Friday, November 2, 2012




The grief process must be pursued within the heart and cannot be
hurried. It takes a great deal of time; even a year or more. Here is
where a great many get caught on the rebound. They look for someone or something to silence that pain. This always ends up in disaster.

Jumping into another relationship only hides the grief for a little
while. It will surface again and must be dealt with, sooner or later.
Second marriages are destroyed by this process. One or both
parties have not permitted the grieving process to run its course.

This may be the worse pain you have ever had to endure. The death of a relationship (divorce) has been found to be the most stressful and painful experience known. It is not an actual death, where one can finalize the grieving process and they never see the person again. The death of a relationship is as painful as loosing a loved one except
they are still around as a reminder, and fuel negative emotions like
bitterness, Unforgiveness, fear, hate and so on. Naturally this
knowledge will not lessen the pain, or minimize your grief. What it
does do is assist you in giving yourself up to it, giving you courage
in knowing it will one day be over with. Giving yourself up to it
is the only way to start the healing and obtaining a complete healing.

This is where Jesus comes in.
God will walk you through this extremely painful and trying ordeal in
grace and love. He gives a peace that goes beyond anything you can
imagine. Going through this process is a given; you need to complete
it, in order to save your sanity. Responding favorably will cause you
to grow stronger than ever. Either way you will be a new person.
Positive or negative is up to you.

I. Shock
Some never go through a prolonged stage of shock and are able to
express their emotions immediately. Others will say, "I feel numb"
without any real emotional expression. This could be a type of denial
and is very destructive. Eventually it comes out one way or another,
positive or negative. Children will bury their shock, because they do
not want to believe the two people they love and trust the most, hate
one another. It can come out in the form of bedwetting; silence;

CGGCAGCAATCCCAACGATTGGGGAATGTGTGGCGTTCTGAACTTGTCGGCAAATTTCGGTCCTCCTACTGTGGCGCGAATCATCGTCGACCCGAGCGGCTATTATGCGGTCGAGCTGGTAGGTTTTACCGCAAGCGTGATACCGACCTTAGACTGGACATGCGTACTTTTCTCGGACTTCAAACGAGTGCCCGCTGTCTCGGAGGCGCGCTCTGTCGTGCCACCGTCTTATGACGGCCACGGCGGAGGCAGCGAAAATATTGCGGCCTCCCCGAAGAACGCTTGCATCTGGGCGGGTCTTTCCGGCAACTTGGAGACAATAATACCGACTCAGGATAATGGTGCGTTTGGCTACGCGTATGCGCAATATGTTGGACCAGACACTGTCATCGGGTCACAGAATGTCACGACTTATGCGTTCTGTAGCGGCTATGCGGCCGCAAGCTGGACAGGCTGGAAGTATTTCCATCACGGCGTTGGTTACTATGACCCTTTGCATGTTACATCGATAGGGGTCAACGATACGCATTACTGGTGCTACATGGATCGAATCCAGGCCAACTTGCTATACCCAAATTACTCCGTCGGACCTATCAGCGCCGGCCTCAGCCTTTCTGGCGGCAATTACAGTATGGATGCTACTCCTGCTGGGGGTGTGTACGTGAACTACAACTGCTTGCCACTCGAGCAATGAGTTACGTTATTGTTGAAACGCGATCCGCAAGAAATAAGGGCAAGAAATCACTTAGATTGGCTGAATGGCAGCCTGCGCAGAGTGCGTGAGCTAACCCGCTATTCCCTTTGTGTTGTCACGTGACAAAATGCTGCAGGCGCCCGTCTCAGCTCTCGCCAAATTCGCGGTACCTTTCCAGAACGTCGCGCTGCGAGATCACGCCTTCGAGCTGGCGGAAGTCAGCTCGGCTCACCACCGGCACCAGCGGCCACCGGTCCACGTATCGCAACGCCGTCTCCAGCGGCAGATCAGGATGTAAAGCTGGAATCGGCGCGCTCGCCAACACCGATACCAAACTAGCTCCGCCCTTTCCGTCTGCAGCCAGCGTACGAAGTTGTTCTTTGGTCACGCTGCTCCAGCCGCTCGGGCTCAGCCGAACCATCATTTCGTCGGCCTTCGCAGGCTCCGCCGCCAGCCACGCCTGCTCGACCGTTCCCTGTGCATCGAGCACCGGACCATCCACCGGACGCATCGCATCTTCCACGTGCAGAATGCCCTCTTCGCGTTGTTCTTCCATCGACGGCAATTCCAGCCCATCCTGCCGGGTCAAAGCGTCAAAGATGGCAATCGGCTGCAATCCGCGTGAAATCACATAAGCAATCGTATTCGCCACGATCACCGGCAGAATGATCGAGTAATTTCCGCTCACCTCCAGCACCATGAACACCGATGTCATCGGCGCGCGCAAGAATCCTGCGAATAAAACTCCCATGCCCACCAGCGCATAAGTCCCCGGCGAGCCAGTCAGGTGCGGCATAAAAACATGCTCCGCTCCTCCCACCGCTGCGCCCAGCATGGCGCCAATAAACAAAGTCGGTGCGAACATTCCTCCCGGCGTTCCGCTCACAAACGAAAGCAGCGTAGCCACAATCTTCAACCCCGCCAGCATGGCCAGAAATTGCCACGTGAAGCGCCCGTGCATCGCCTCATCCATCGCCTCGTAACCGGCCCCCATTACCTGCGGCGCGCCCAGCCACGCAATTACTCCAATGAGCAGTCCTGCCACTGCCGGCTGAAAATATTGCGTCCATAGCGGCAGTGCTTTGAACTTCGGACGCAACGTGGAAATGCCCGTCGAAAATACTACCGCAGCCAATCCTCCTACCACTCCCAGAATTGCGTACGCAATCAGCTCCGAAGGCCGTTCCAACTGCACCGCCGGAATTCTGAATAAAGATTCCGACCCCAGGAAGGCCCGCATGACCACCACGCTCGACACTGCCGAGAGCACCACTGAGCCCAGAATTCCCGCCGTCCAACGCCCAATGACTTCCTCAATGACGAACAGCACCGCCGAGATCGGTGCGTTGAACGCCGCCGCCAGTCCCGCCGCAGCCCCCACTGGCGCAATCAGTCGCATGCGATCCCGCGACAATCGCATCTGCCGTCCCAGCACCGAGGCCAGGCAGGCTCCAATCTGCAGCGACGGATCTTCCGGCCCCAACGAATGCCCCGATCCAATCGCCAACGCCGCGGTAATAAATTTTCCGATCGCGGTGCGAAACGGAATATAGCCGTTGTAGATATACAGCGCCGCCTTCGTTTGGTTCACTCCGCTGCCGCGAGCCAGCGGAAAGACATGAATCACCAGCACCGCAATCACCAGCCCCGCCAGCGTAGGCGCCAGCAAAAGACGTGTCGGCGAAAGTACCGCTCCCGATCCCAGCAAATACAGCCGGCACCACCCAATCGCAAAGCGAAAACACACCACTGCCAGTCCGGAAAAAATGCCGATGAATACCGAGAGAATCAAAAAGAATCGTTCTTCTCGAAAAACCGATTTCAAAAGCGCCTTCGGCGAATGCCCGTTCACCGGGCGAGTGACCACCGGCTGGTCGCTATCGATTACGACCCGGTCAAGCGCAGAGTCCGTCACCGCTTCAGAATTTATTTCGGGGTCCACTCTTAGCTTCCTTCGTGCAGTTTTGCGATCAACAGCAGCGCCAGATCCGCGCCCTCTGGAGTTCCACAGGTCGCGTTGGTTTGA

diminished appetite; withdrawal; or sleeplessness.

II. Emotional Release
This is where a person begins to feel and hurt. Many people start
here. Grieving in tears is good; possibly the greatest relief, because
tears wash the heart. If a person, particularly a child, isn’t able to
express these emotions, they will manifest in another way, either
physically or emotionally. Unfortunately, many partners blame the
emotional pain children feel on the other partner, which only builds
more unhealthy feelings in the children. The children know better and
it will backfire one day.

Some need to be induced to cry or express themselves. This is
particularly true with men and male children. If this is not expressed
in a controlled way, later on in life it might be expressed in an
uncontrolled way, causing everyone around them to experience their
grief inappropriately. Generally the parent they’re with is blamed for
the pain, because they are viewed as the one that would not allow them to grieve. Here we can see how years later another relationship is destroyed.

In our culture men are not allowed to cry, but it should be
encouraged! Harboring Unforgiveness magnifies everything and delays the recovery process. It numbs the guilt and makes sinning easier, and it fosters bitterness.

III. Preoccupation With The Ex-Partner
Try as you might, you may find yourself preoccupied with thoughts of
the other person; unable to shift your thoughts. This will get better
as time goes on. Thinking negatively through resentment could be very damaging and can cause deep wounds that take forever to heal. It can even destroy future relationships.

Forgiveness is the key. What you do with those feelings will determine the kind of person you become. It will contribute in determining what kind of people your children will become.

Some people feel married for long periods of time after the divorce,
which is normal, because they have bonded. Most even feel an elevated love for the ex-spouse.